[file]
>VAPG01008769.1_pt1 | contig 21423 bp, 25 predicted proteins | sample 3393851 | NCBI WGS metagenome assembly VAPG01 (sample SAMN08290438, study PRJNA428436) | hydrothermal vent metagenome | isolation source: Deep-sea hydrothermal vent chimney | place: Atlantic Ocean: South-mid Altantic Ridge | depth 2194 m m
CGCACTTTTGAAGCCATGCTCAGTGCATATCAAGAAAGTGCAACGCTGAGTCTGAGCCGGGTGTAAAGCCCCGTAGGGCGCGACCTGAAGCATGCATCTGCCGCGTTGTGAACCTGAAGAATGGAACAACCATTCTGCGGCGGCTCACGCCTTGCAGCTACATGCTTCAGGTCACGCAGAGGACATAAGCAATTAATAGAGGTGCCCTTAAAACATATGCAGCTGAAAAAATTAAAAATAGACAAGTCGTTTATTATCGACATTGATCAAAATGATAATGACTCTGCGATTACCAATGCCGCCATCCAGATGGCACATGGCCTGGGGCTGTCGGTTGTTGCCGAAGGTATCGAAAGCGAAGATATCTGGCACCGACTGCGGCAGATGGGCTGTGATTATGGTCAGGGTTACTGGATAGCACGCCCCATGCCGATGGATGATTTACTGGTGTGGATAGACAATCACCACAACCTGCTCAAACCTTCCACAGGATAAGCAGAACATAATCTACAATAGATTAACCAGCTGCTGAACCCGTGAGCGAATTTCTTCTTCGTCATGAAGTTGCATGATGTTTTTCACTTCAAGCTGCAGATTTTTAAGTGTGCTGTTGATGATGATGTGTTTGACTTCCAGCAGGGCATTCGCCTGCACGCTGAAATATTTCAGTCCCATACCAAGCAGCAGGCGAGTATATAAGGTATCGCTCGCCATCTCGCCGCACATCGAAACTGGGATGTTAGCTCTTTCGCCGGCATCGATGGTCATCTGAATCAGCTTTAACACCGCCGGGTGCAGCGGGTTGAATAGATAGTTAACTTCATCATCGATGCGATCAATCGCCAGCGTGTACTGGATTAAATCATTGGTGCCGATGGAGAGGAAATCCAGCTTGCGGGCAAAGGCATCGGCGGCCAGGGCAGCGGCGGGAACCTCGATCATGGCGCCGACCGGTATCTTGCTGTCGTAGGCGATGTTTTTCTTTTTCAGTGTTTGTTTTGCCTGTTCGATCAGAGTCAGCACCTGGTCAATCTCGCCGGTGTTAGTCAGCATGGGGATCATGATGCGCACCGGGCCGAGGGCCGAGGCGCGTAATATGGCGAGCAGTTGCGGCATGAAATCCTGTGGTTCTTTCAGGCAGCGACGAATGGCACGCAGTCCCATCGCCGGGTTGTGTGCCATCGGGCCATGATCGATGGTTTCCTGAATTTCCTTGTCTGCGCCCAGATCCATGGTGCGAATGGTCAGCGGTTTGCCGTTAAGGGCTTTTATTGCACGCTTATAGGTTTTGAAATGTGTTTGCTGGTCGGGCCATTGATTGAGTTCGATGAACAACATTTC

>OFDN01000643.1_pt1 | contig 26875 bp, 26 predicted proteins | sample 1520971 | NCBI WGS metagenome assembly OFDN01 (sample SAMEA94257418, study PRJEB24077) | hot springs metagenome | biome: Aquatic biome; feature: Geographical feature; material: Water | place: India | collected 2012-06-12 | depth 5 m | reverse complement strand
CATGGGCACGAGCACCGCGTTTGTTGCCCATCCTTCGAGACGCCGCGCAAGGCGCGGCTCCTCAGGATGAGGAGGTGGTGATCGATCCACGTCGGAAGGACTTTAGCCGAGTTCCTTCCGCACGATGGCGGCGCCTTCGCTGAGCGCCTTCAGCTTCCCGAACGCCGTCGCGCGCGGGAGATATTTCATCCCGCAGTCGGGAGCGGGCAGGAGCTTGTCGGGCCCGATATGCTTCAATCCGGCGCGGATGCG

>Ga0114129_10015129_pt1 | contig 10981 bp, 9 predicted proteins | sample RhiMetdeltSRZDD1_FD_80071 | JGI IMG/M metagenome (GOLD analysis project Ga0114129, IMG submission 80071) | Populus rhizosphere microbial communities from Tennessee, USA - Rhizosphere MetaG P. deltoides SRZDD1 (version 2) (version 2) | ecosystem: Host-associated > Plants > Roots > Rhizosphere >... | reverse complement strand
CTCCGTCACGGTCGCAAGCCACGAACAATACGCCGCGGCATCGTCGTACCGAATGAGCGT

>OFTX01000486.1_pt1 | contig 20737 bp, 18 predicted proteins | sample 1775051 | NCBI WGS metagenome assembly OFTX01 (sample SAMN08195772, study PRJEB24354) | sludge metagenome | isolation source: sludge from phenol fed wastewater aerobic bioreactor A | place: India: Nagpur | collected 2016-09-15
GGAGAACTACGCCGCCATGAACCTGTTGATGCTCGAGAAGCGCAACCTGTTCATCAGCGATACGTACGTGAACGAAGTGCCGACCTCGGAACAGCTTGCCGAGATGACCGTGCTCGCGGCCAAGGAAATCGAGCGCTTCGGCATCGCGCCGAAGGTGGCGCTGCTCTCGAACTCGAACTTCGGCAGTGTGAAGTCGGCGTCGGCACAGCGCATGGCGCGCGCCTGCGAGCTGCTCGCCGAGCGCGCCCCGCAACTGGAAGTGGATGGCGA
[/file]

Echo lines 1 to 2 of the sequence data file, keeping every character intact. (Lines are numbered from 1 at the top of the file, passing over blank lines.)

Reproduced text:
>VAPG01008769.1_pt1 | contig 21423 bp, 25 predicted proteins | sample 3393851 | NCBI WGS metagenome assembly VAPG01 (sample SAMN08290438, study PRJNA428436) | hydrothermal vent metagenome | isolation source: Deep-sea hydrothermal vent chimney | place: Atlantic Ocean: South-mid Altantic Ridge | depth 2194 m m
CGCACTTTTGAAGCCATGCTCAGTGCATATCAAGAAAGTGCAACGCTGAGTCTGAGCCGGGTGTAAAGCCCCGTAGGGCGCGACCTGAAGCATGCATCTGCCGCGTTGTGAACCTGAAGAATGGAACAACCATTCTGCGGCGGCTCACGCCTTGCAGCTACATGCTTCAGGTCACGCAGAGGACATAAGCAATTAATAGAGGTGCCCTTAAAACATATGCAGCTGAAAAAATTAAAAATAGACAAGTCGTTTATTATCGACATTGATCAAAATGATAATGACTCTGCGATTACCAATGCCGCCATCCAGATGGCACATGGCCTGGGGCTGTCGGTTGTTGCCGAAGGTATCGAAAGCGAAGATATCTGGCACCGACTGCGGCAGATGGGCTGTGATTATGGTCAGGGTTACTGGATAGCACGCCCCATGCCGATGGATGATTTACTGGTGTGGATAGACAATCACCACAACCTGCTCAAACCTTCCACAGGATAAGCAGAACATAATCTACAATAGATTAACCAGCTGCTGAACCCGTGAGCGAATTTCTTCTTCGTCATGAAGTTGCATGATGTTTTTCACTTCAAGCTGCAGATTTTTAAGTGTGCTGTTGATGATGATGTGTTTGACTTCCAGCAGGGCATTCGCCTGCACGCTGAAATATTTCAGTCCCATACCAAGCAGCAGGCGAGTATATAAGGTATCGCTCGCCATCTCGCCGCACATCGAAACTGGGATGTTAGCTCTTTCGCCGGCATCGATGGTCATCTGAATCAGCTTTAACACCGCCGGGTGCAGCGGGTTGAATAGATAGTTAACTTCATCATCGATGCGATCAATCGCCAGCGTGTACTGGATTAAATCATTGGTGCCGATGGAGAGGAAATCCAGCTTGCGGGCAAAGGCATCGGCGGCCAGGGCAGCGGCGGGAACCTCGATCATGGCGCCGACCGGTATCTTGCTGTCGTAGGCGATGTTTTTCTTTTTCAGTGTTTGTTTTGCCTGTTCGATCAGAGTCAGCACCTGGTCAATCTCGCCGGTGTTAGTCAGCATGGGGATCATGATGCGCACCGGGCCGAGGGCCGAGGCGCGTAATATGGCGAGCAGTTGCGGCATGAAATCCTGTGGTTCTTTCAGGCAGCGACGAATGGCACGCAGTCCCATCGCCGGGTTGTGTGCCATCGGGCCATGATCGATGGTTTCCTGAATTTCCTTGTCTGCGCCCAGATCCATGGTGCGAATGGTCAGCGGTTTGCCGTTAAGGGCTTTTATTGCACGCTTATAGGTTTTGAAATGTGTTTGCTGGTCGGGCCATTGATTGAGTTCGATGAACAACATTTC